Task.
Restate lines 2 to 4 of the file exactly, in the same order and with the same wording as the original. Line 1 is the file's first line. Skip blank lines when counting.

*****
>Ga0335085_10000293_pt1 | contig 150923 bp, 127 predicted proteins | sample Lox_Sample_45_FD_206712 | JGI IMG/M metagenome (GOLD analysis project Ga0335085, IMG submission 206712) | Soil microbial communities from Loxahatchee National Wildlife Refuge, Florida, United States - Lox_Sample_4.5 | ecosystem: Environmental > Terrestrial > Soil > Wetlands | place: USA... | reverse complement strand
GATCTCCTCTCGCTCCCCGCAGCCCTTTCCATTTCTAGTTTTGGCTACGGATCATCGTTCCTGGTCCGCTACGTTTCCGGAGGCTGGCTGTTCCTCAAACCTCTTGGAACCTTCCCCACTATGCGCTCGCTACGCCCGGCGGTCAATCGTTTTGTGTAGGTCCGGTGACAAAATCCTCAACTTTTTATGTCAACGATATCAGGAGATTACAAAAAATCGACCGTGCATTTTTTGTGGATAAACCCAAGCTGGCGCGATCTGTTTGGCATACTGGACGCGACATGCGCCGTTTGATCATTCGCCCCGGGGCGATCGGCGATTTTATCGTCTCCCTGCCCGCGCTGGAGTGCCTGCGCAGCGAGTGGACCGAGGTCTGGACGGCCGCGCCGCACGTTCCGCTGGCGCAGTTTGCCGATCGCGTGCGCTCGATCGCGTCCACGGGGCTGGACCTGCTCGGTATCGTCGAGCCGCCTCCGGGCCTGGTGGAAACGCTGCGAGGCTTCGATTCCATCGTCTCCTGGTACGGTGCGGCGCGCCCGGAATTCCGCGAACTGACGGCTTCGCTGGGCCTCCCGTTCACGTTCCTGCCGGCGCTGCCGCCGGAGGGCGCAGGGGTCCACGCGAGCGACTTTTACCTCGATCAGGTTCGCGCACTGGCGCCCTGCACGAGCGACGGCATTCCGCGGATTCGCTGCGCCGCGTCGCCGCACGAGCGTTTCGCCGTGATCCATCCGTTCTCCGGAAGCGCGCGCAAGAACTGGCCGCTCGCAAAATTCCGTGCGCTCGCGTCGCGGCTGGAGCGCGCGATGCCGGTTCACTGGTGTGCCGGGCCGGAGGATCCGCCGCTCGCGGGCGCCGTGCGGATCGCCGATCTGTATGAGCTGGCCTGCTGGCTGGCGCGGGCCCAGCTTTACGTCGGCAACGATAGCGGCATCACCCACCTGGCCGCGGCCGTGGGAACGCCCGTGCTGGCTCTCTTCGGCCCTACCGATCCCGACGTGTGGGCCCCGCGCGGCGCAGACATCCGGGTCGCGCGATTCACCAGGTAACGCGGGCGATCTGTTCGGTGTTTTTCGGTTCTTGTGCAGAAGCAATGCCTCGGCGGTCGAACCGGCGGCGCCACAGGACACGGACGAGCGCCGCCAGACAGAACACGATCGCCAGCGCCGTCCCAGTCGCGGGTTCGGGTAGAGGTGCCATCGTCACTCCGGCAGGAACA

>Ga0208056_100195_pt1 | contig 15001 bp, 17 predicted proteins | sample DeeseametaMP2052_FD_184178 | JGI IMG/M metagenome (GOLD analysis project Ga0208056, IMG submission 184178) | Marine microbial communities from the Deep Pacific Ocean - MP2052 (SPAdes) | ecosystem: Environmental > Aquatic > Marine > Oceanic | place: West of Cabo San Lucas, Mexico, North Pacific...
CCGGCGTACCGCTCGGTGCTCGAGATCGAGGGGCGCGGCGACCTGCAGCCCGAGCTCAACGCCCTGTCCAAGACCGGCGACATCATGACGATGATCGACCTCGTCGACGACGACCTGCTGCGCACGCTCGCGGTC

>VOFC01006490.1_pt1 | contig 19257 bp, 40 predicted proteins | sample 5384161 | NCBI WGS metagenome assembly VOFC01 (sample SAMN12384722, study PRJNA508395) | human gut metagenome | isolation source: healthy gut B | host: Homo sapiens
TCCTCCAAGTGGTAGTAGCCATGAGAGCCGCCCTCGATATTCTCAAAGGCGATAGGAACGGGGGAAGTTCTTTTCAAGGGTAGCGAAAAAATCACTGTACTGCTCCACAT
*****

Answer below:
GATCTCCTCTCGCTCCCCGCAGCCCTTTCCATTTCTAGTTTTGGCTACGGATCATCGTTCCTGGTCCGCTACGTTTCCGGAGGCTGGCTGTTCCTCAAACCTCTTGGAACCTTCCCCACTATGCGCTCGCTACGCCCGGCGGTCAATCGTTTTGTGTAGGTCCGGTGACAAAATCCTCAACTTTTTATGTCAACGATATCAGGAGATTACAAAAAATCGACCGTGCATTTTTTGTGGATAAACCCAAGCTGGCGCGATCTGTTTGGCATACTGGACGCGACATGCGCCGTTTGATCATTCGCCCCGGGGCGATCGGCGATTTTATCGTCTCCCTGCCCGCGCTGGAGTGCCTGCGCAGCGAGTGGACCGAGGTCTGGACGGCCGCGCCGCACGTTCCGCTGGCGCAGTTTGCCGATCGCGTGCGCTCGATCGCGTCCACGGGGCTGGACCTGCTCGGTATCGTCGAGCCGCCTCCGGGCCTGGTGGAAACGCTGCGAGGCTTCGATTCCATCGTCTCCTGGTACGGTGCGGCGCGCCCGGAATTCCGCGAACTGACGGCTTCGCTGGGCCTCCCGTTCACGTTCCTGCCGGCGCTGCCGCCGGAGGGCGCAGGGGTCCACGCGAGCGACTTTTACCTCGATCAGGTTCGCGCACTGGCGCCCTGCACGAGCGACGGCATTCCGCGGATTCGCTGCGCCGCGTCGCCGCACGAGCGTTTCGCCGTGATCCATCCGTTCTCCGGAAGCGCGCGCAAGAACTGGCCGCTCGCAAAATTCCGTGCGCTCGCGTCGCGGCTGGAGCGCGCGATGCCGGTTCACTGGTGTGCCGGGCCGGAGGATCCGCCGCTCGCGGGCGCCGTGCGGATCGCCGATCTGTATGAGCTGGCCTGCTGGCTGGCGCGGGCCCAGCTTTACGTCGGCAACGATAGCGGCATCACCCACCTGGCCGCGGCCGTGGGAACGCCCGTGCTGGCTCTCTTCGGCCCTACCGATCCCGACGTGTGGGCCCCGCGCGGCGCAGACATCCGGGTCGCGCGATTCACCAGGTAACGCGGGCGATCTGTTCGGTGTTTTTCGGTTCTTGTGCAGAAGCAATGCCTCGGCGGTCGAACCGGCGGCGCCACAGGACACGGACGAGCGCCGCCAGACAGAACACGATCGCCAGCGCCGTCCCAGTCGCGGGTTCGGGTAGAGGTGCCATCGTCACTCCGGCAGGAACA

>Ga0208056_100195_pt1 | contig 15001 bp, 17 predicted proteins | sample DeeseametaMP2052_FD_184178 | JGI IMG/M metagenome (GOLD analysis project Ga0208056, IMG submission 184178) | Marine microbial communities from the Deep Pacific Ocean - MP2052 (SPAdes) | ecosystem: Environmental > Aquatic > Marine > Oceanic | place: West of Cabo San Lucas, Mexico, North Pacific...
CCGGCGTACCGCTCGGTGCTCGAGATCGAGGGGCGCGGCGACCTGCAGCCCGAGCTCAACGCCCTGTCCAAGACCGGCGACATCATGACGATGATCGACCTCGTCGACGACGACCTGCTGCGCACGCTCGCGGTC